Day 2: QS Guide, Conference Wiki, and Sensor Technology from Eric Boyd

May 29, 2011

Welcome to Day 2! Quick couple of notes to add from Day 1, then on to highlights from our keynote speaker, Eric Boyd.

A common problem for QS-ers is knowing which tools, products and methods to use in their self-tracking. Finding the answers would requires hours to months of online research and/or testing. Recognizing the need for good data on the review side, Quantified Self partnered with the Robert Woods Johnson Foundation and Institute for the Future to create the Complete QS Guide to Self-Tracking.

The guide – now populated with over 400 tools – was announced during yesterday’s closing session. The guide will continue to grow with help from the review team and input from the community.  Do you have experience with a QS-relevant tool? Definitely check out the guide and add your thoughts!

A conference wiki has been set up by Beau Gunderson. All attendees can use it to record notes from their sessions


Gary kicked off Day 2 with a big thank you to QS Cofounder, Kevin Kelly, and Director, Alexandra Carmichael.

Kevin’s guiding question for Quantified Self for the last 3.5 years has been: What does it want to become? (big, scattered, concentrated,…?)

Whereas, Alex has asked: How can I help?

Their guidance and inspiration have resulted in a global, rapidly growing community of self-trackers, as well as this weekend’s conference. Thank you Kevin and Alex!

Starting today, Gary suggests we tax our brains and think about the following two questions:

What do you wonder? For example, does chicken soup work for colds? Add those questions to Dare to ask!

What tools do you use? Share with us on!

Now, for today’s keynote: Eric Boyd on New Sensors and the Frontiers of Self Tracking

Eric is a self-described hacker. He finds interesting technologies and does what he wants with them.

Sensors can change the way we look at ourselves and others. Take, for example, the Heart Spark – a heart-shaped circuitboard pendant, which receives feedback from a chest strap and blinks every time the wearer’s heart beats. What happens in an interaction when others see an external display of “you”? Or, the North Paw, a compass worn on the ankle that tells the user when they’re pointing north. It can change the wearer’s internal sense of direction.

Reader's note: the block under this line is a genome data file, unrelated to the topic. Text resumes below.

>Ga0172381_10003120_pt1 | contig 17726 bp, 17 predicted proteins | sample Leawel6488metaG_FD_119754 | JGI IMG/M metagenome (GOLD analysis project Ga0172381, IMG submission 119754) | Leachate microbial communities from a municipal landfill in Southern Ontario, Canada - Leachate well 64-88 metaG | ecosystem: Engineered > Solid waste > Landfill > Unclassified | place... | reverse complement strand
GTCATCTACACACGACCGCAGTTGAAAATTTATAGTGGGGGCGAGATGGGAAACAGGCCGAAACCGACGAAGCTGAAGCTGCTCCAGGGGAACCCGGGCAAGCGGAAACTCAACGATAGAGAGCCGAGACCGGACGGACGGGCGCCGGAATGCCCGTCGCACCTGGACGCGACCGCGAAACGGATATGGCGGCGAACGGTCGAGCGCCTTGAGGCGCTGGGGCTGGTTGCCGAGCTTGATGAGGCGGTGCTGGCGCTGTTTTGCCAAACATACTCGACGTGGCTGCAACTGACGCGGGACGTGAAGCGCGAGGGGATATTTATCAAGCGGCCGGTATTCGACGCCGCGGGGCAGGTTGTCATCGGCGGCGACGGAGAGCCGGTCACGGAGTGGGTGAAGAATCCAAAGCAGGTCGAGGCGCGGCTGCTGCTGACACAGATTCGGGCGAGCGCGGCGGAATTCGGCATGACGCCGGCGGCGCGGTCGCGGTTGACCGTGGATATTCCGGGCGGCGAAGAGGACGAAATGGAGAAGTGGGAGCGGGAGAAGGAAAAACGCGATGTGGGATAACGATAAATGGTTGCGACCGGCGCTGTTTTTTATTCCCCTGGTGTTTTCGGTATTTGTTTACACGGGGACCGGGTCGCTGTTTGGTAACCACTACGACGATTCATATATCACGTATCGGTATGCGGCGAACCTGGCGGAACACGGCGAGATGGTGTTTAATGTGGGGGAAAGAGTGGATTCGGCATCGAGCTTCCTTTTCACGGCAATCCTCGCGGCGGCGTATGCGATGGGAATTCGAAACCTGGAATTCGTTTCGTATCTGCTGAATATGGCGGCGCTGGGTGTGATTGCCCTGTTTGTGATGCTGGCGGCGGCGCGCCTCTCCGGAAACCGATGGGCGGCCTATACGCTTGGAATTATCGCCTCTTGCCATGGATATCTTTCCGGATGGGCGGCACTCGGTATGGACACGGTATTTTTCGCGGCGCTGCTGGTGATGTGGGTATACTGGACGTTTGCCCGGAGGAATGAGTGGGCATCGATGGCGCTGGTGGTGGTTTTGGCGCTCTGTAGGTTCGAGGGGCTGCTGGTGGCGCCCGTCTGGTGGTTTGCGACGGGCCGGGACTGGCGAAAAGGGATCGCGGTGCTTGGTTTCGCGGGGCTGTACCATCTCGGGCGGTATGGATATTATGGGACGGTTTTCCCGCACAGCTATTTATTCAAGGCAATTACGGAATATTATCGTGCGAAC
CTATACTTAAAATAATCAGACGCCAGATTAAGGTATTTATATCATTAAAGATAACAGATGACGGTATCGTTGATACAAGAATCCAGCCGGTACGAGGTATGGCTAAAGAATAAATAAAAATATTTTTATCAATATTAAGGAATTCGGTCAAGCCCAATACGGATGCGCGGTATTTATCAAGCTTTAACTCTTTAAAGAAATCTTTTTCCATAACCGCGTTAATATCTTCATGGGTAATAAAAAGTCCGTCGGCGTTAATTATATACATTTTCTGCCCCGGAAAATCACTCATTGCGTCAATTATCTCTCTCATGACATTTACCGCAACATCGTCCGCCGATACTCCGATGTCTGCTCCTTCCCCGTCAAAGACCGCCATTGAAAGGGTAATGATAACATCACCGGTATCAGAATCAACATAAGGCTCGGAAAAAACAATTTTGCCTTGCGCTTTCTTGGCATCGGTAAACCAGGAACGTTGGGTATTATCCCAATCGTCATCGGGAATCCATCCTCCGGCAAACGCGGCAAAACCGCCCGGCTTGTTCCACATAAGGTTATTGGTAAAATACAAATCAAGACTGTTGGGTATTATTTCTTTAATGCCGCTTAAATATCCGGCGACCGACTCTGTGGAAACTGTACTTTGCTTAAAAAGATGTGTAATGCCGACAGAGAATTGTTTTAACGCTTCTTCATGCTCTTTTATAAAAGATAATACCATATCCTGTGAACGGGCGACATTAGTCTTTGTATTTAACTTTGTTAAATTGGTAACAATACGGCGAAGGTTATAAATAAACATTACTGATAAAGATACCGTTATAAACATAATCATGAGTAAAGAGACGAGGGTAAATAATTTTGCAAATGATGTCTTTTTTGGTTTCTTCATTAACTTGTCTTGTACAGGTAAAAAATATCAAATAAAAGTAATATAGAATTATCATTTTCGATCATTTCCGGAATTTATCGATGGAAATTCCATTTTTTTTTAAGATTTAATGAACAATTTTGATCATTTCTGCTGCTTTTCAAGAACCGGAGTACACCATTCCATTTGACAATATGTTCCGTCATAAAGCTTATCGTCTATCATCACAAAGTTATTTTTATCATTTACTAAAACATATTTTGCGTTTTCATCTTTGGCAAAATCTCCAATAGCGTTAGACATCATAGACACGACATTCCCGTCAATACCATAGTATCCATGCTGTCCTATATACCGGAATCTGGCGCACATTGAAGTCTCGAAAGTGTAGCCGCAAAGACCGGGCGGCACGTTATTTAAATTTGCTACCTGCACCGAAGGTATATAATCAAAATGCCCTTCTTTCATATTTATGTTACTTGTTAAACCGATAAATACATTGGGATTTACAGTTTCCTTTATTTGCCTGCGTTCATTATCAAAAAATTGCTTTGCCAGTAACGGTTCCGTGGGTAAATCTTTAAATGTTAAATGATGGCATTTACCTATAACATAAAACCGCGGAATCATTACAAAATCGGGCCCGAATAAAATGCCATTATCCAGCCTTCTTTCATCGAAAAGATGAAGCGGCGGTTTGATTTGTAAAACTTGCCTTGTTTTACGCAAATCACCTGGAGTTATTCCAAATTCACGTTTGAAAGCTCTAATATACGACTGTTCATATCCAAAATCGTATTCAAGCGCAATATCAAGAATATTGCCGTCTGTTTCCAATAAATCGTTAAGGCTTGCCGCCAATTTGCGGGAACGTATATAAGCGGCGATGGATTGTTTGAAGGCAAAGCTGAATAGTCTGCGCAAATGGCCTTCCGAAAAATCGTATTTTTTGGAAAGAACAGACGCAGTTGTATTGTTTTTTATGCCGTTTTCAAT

Much is possible today with sensors because related technologies have been developed, such as low power wireless and high energy batteries. These things combine to allow for tic-tac sized, sticker-like, sensors, such as the ones we see from Green Goose, which are essentially accelerometers that can be used on anything from a pill bottle, to determine when medication was taken, to inhaler monitors, to measure how frequently asthmatics needed help breathing.

New Sensor Technology

EMG – electromyography (measurement of muscle activity). Sensors, like those used in Emotiv and Neurosky, detect when muscles are used (Neurosky also measures brain waves). These technologies are moving into clothing, helping to improve sports performance.

Galvanic Skin Response – measures sweat or skin resistance (how much electricity flows across the gap in skin). Measures exertion, but can also be a metric for excitement, nervousness, and arousal. It can be a mood thing.

Glucometer – tests blood sugar levels. Current models are too costly for too little data. Continuous monitors are better. The ultimate would be microneedles, which are minimally invasive and can be extremely small (again, tic-tac sized), applied to a fingertip like a sticker.

Cameras – Is a picture also worth 1,000 data points? Cameras are being used to capture live data points, like when you hit a deer or when you propose to your significant other (one guy snapped a live action shot after proposing and uploaded her reaction to the web). Mealsnap, a mobile app, analyzes photos of your meals but has humans on the backend analyzing the data.

Microphones – With a $2 microphone and analysis software, one man measured his sleeping patters and even heartrate after slipping a mic into his airbed and filtering through the data.

Quantified World – automobile, electricity, gas/pollution. Sensors that tell electricity usage, force of impact, substances in the air, both outside and inside.

Tricorder X Prize – New prize offered for the ultimate all-in-one self tracking device. Not likely that it will be a mobile (cell-phone like device); needs to be worn.

In closing, in the Quantified World, there is a lot of opportunity. Get out there and experiment! It’s worth emphasizing that Quantified Self is “DIY.” You‘ve got to do it.

Additions by Gary: Re: the Heart Spark and external displays of emotion – is it possible to synchronize feedback loops (“entrainment”)? Might there be entrainment for heartrate?

Recent article in Pediatrics, looking at TV, families and language acquisition, shows that kids learn language by their parents reacting to what they say. When the TV is on, parents don’t react. We can quantify what TV does to language.

Thomaz gave a great talk about sensing water pressure yesterday. A simple meter on a faucet can identify everything that happens in the system, whether you ate out that night or stayed home and did the dishes.

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